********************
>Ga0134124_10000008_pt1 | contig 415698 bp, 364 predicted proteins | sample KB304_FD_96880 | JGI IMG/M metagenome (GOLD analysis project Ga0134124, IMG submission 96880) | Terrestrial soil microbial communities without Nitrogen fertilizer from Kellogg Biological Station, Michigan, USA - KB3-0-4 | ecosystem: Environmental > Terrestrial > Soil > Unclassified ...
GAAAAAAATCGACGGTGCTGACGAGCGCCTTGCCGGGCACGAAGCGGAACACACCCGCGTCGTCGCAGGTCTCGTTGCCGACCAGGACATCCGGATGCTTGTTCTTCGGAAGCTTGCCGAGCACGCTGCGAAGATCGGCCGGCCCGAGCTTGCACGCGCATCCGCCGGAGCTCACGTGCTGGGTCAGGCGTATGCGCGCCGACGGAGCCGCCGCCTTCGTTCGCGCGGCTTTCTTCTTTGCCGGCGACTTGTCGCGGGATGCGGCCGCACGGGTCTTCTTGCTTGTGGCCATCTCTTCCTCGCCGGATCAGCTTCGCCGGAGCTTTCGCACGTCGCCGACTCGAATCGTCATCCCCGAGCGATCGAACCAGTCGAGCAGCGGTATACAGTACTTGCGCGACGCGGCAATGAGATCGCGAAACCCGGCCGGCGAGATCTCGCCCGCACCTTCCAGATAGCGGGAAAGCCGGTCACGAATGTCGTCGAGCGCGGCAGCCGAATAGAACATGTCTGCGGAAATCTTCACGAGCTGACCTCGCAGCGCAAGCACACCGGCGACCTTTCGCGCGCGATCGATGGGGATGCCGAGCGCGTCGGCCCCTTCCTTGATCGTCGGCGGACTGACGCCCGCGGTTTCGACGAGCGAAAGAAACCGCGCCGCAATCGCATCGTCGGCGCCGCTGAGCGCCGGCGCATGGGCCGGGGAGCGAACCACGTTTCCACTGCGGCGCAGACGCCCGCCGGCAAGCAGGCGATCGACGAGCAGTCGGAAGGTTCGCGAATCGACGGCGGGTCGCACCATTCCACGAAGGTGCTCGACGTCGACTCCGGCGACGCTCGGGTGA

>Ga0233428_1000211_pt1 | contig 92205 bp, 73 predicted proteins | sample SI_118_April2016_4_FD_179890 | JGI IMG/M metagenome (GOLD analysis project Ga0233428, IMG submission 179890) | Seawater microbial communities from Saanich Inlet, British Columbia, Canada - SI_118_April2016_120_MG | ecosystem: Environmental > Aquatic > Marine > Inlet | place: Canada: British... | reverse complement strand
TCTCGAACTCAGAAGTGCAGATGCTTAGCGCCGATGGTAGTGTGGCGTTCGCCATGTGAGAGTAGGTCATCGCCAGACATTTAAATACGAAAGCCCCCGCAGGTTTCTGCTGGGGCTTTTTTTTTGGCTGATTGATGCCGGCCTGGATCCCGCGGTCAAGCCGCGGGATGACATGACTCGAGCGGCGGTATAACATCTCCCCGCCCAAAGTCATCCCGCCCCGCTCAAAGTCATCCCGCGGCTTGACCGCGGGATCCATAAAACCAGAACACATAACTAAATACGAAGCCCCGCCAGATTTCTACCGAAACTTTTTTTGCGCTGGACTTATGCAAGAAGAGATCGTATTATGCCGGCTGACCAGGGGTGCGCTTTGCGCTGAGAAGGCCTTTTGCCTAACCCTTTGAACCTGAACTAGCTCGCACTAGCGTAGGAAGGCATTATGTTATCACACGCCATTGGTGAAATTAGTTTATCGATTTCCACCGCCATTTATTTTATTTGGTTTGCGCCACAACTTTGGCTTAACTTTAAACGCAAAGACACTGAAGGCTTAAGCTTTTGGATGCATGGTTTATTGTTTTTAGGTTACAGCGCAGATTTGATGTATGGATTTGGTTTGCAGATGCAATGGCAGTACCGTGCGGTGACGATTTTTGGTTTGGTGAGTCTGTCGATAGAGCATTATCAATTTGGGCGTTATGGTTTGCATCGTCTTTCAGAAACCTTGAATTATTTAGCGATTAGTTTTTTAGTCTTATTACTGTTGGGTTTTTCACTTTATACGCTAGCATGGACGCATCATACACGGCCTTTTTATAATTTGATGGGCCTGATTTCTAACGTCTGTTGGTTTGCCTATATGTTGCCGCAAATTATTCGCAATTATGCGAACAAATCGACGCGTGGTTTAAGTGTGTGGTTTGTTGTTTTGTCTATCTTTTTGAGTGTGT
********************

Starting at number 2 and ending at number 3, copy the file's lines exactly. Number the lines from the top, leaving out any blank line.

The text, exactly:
GAAAAAAATCGACGGTGCTGACGAGCGCCTTGCCGGGCACGAAGCGGAACACACCCGCGTCGTCGCAGGTCTCGTTGCCGACCAGGACATCCGGATGCTTGTTCTTCGGAAGCTTGCCGAGCACGCTGCGAAGATCGGCCGGCCCGAGCTTGCACGCGCATCCGCCGGAGCTCACGTGCTGGGTCAGGCGTATGCGCGCCGACGGAGCCGCCGCCTTCGTTCGCGCGGCTTTCTTCTTTGCCGGCGACTTGTCGCGGGATGCGGCCGCACGGGTCTTCTTGCTTGTGGCCATCTCTTCCTCGCCGGATCAGCTTCGCCGGAGCTTTCGCACGTCGCCGACTCGAATCGTCATCCCCGAGCGATCGAACCAGTCGAGCAGCGGTATACAGTACTTGCGCGACGCGGCAATGAGATCGCGAAACCCGGCCGGCGAGATCTCGCCCGCACCTTCCAGATAGCGGGAAAGCCGGTCACGAATGTCGTCGAGCGCGGCAGCCGAATAGAACATGTCTGCGGAAATCTTCACGAGCTGACCTCGCAGCGCAAGCACACCGGCGACCTTTCGCGCGCGATCGATGGGGATGCCGAGCGCGTCGGCCCCTTCCTTGATCGTCGGCGGACTGACGCCCGCGGTTTCGACGAGCGAAAGAAACCGCGCCGCAATCGCATCGTCGGCGCCGCTGAGCGCCGGCGCATGGGCCGGGGAGCGAACCACGTTTCCACTGCGGCGCAGACGCCCGCCGGCAAGCAGGCGATCGACGAGCAGTCGGAAGGTTCGCGAATCGACGGCGGGTCGCACCATTCCACGAAGGTGCTCGACGTCGACTCCGGCGACGCTCGGGTGA

>Ga0233428_1000211_pt1 | contig 92205 bp, 73 predicted proteins | sample SI_118_April2016_4_FD_179890 | JGI IMG/M metagenome (GOLD analysis project Ga0233428, IMG submission 179890) | Seawater microbial communities from Saanich Inlet, British Columbia, Canada - SI_118_April2016_120_MG | ecosystem: Environmental > Aquatic > Marine > Inlet | place: Canada: British... | reverse complement strand